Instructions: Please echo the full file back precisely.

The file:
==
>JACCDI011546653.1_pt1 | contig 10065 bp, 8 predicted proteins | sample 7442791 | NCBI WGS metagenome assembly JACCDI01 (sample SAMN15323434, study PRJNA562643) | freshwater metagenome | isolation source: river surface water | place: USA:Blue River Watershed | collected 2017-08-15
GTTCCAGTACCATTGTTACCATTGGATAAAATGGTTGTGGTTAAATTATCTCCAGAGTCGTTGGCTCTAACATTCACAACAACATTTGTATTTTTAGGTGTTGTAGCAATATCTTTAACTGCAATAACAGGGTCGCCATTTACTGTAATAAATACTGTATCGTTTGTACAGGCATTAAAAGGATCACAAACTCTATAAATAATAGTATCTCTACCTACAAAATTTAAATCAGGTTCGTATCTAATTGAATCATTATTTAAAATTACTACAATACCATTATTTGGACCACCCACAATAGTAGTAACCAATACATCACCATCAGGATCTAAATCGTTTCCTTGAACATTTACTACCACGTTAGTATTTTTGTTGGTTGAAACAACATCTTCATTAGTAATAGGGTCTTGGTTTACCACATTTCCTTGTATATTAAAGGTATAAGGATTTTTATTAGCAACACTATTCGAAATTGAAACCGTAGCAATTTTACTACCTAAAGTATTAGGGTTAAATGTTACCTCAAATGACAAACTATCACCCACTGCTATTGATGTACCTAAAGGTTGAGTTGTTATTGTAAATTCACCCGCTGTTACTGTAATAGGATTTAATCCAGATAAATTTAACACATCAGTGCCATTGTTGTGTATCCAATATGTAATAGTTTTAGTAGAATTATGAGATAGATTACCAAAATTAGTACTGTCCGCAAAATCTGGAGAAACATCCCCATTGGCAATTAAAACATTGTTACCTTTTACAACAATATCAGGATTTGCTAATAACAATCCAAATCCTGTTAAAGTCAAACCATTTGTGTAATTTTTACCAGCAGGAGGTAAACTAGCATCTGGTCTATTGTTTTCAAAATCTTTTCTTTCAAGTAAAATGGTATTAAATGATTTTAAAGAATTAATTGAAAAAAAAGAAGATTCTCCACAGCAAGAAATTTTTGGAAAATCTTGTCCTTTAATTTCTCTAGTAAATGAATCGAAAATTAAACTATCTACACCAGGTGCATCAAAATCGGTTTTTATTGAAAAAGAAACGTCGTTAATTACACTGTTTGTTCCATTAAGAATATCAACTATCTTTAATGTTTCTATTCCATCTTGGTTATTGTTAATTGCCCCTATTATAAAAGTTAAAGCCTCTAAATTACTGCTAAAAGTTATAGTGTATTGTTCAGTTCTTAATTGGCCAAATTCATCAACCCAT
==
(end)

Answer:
>JACCDI011546653.1_pt1 | contig 10065 bp, 8 predicted proteins | sample 7442791 | NCBI WGS metagenome assembly JACCDI01 (sample SAMN15323434, study PRJNA562643) | freshwater metagenome | isolation source: river surface water | place: USA:Blue River Watershed | collected 2017-08-15
GTTCCAGTACCATTGTTACCATTGGATAAAATGGTTGTGGTTAAATTATCTCCAGAGTCGTTGGCTCTAACATTCACAACAACATTTGTATTTTTAGGTGTTGTAGCAATATCTTTAACTGCAATAACAGGGTCGCCATTTACTGTAATAAATACTGTATCGTTTGTACAGGCATTAAAAGGATCACAAACTCTATAAATAATAGTATCTCTACCTACAAAATTTAAATCAGGTTCGTATCTAATTGAATCATTATTTAAAATTACTACAATACCATTATTTGGACCACCCACAATAGTAGTAACCAATACATCACCATCAGGATCTAAATCGTTTCCTTGAACATTTACTACCACGTTAGTATTTTTGTTGGTTGAAACAACATCTTCATTAGTAATAGGGTCTTGGTTTACCACATTTCCTTGTATATTAAAGGTATAAGGATTTTTATTAGCAACACTATTCGAAATTGAAACCGTAGCAATTTTACTACCTAAAGTATTAGGGTTAAATGTTACCTCAAATGACAAACTATCACCCACTGCTATTGATGTACCTAAAGGTTGAGTTGTTATTGTAAATTCACCCGCTGTTACTGTAATAGGATTTAATCCAGATAAATTTAACACATCAGTGCCATTGTTGTGTATCCAATATGTAATAGTTTTAGTAGAATTATGAGATAGATTACCAAAATTAGTACTGTCCGCAAAATCTGGAGAAACATCCCCATTGGCAATTAAAACATTGTTACCTTTTACAACAATATCAGGATTTGCTAATAACAATCCAAATCCTGTTAAAGTCAAACCATTTGTGTAATTTTTACCAGCAGGAGGTAAACTAGCATCTGGTCTATTGTTTTCAAAATCTTTTCTTTCAAGTAAAATGGTATTAAATGATTTTAAAGAATTAATTGAAAAAAAAGAAGATTCTCCACAGCAAGAAATTTTTGGAAAATCTTGTCCTTTAATTTCTCTAGTAAATGAATCGAAAATTAAACTATCTACACCAGGTGCATCAAAATCGGTTTTTATTGAAAAAGAAACGTCGTTAATTACACTGTTTGTTCCATTAAGAATATCAACTATCTTTAATGTTTCTATTCCATCTTGGTTATTGTTAATTGCCCCTATTATAAAAGTTAAAGCCTCTAAATTACTGCTAAAAGTTATAGTGTATTGTTCAGTTCTTAATTGGCCAAATTCATCAACCCAT